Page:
Overall, the three case studies demonstrate that decision-making procedures constitute an important source of states’ perceptions of the legitimacy of international institutions, and that enhancing procedural justice can improve these perceptions. In all three cases, procedural justice reforms significantly affect how states view the legitimacy of international institutions, even when controlled for the effect of institutional outcomes. However, the legitimacy effects are not unequivocally positive. The thesis finds that procedural justice reforms have had positive legitimacy effects in the climate negotiations under the UNFCCC and in the WTO Dispute Settlement System, but negative effects in the UN Security Council. I posit three explanations for the differing effects. First, the reforms re-redistribute procedural control over the institutions to different degrees, leading to differentiated effects: the participation and impartiality reforms lead to positive legitimacy effects for economically weaker states, while the transparency reform leads to positive legitimacy effects for economically stronger states. Second, the reforms generate different degrees of procedural legitimacy trade-offs. Third, the salience of outcomes varies across the three cases. In sum, these different legitimacy effects offer instructive and policy-relevant lessons for how the procedural designs of international institutions influence states’ legitimacy perceptions, as well as for the relationship between different mechanisms of procedural justice.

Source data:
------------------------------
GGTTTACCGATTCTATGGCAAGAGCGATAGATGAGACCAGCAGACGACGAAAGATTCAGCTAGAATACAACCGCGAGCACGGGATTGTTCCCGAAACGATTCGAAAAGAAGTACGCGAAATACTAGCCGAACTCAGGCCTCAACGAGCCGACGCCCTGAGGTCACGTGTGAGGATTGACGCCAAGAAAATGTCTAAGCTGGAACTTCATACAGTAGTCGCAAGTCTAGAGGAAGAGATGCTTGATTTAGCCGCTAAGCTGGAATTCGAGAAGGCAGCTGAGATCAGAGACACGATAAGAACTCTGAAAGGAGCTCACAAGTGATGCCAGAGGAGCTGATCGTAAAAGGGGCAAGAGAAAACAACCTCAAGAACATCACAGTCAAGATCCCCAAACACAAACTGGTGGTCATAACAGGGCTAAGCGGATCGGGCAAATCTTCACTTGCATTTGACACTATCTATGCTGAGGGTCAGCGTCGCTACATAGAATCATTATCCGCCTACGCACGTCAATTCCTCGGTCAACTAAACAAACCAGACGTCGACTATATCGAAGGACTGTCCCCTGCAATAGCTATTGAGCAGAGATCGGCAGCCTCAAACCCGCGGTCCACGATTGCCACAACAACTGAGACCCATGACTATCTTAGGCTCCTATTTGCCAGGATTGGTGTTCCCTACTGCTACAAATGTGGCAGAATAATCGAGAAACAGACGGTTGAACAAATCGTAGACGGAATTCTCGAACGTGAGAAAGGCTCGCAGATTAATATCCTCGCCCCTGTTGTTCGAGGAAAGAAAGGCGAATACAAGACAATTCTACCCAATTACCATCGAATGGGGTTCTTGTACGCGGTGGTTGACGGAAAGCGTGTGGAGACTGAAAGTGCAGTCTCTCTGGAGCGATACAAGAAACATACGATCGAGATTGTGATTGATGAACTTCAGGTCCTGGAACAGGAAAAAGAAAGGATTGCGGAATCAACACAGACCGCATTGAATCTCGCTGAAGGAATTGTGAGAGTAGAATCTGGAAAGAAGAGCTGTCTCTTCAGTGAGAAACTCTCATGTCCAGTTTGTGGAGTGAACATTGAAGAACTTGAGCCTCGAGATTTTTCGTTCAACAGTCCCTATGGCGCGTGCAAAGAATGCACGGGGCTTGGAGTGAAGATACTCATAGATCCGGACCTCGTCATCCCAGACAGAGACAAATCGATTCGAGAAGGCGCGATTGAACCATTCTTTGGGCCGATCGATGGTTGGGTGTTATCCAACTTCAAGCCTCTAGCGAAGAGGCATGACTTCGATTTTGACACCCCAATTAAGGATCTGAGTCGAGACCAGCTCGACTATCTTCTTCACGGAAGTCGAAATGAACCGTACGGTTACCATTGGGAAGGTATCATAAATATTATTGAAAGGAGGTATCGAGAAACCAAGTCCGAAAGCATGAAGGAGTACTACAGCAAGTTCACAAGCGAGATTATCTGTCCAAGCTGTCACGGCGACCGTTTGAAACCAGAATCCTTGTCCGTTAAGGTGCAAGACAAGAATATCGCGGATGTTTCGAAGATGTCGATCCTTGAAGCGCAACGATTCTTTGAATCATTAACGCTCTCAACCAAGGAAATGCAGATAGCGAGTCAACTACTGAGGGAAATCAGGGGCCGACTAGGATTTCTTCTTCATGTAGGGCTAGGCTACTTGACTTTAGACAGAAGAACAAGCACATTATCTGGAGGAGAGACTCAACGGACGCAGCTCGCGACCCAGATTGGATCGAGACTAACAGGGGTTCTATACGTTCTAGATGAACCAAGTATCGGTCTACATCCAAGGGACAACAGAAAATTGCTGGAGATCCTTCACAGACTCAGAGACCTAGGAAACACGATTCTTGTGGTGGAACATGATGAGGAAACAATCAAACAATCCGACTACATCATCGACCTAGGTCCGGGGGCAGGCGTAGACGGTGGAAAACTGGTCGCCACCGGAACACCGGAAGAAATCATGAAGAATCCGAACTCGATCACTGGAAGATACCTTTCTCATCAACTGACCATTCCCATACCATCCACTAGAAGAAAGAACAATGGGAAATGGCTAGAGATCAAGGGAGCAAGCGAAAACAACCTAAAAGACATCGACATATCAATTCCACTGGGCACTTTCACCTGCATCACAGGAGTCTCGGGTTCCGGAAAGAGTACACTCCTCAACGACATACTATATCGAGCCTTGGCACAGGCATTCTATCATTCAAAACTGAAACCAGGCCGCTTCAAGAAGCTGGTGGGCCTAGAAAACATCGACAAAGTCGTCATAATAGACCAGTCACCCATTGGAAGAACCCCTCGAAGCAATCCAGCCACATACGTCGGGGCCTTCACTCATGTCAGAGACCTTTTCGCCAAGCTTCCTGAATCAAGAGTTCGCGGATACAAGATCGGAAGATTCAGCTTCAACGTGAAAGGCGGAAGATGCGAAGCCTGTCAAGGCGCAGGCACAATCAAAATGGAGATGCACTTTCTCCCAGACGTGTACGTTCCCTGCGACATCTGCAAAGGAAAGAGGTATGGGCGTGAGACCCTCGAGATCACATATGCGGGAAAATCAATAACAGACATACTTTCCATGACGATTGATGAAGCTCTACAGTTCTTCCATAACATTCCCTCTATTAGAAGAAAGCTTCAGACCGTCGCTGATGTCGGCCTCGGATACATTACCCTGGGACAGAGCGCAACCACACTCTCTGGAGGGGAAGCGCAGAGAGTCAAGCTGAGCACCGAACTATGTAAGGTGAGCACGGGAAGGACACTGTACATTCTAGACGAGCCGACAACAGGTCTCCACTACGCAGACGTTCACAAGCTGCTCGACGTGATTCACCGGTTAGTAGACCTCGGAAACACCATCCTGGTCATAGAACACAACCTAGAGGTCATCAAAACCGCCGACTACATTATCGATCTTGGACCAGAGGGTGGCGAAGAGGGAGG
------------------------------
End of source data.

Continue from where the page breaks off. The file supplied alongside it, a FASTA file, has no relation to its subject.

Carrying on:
Outside EUI premises - Via Zoom DD/MM/YYYY
  Outside EUI premises - Via Zoom

Legitimacy is a crucial quality that contributes to the effectiveness and longevity of international institutions. However, over the past years, many institutions have faced increased legitimacy challenges and contestation by member states. This thesis focuses on one key source of frustration for states, namely, the decision-making procedures of international institutions, which are frequently accused of exclusivity, bias, or opacity. It draws on extant literature, both normative and empirical, to develop an analytical framework for understanding procedural legitimacy deficits and the legitimation strategies that can be adopted to address them. More specifically, the thesis defines three types of procedural justice reform—participation, transparency, and impartiality—and hypothesizes that the implementation of these will lead to increases in the legitimacy of international institutions. It then empirically tests whether these three types of reform lead to enhanced legitimacy perceptions among member states of international institutions.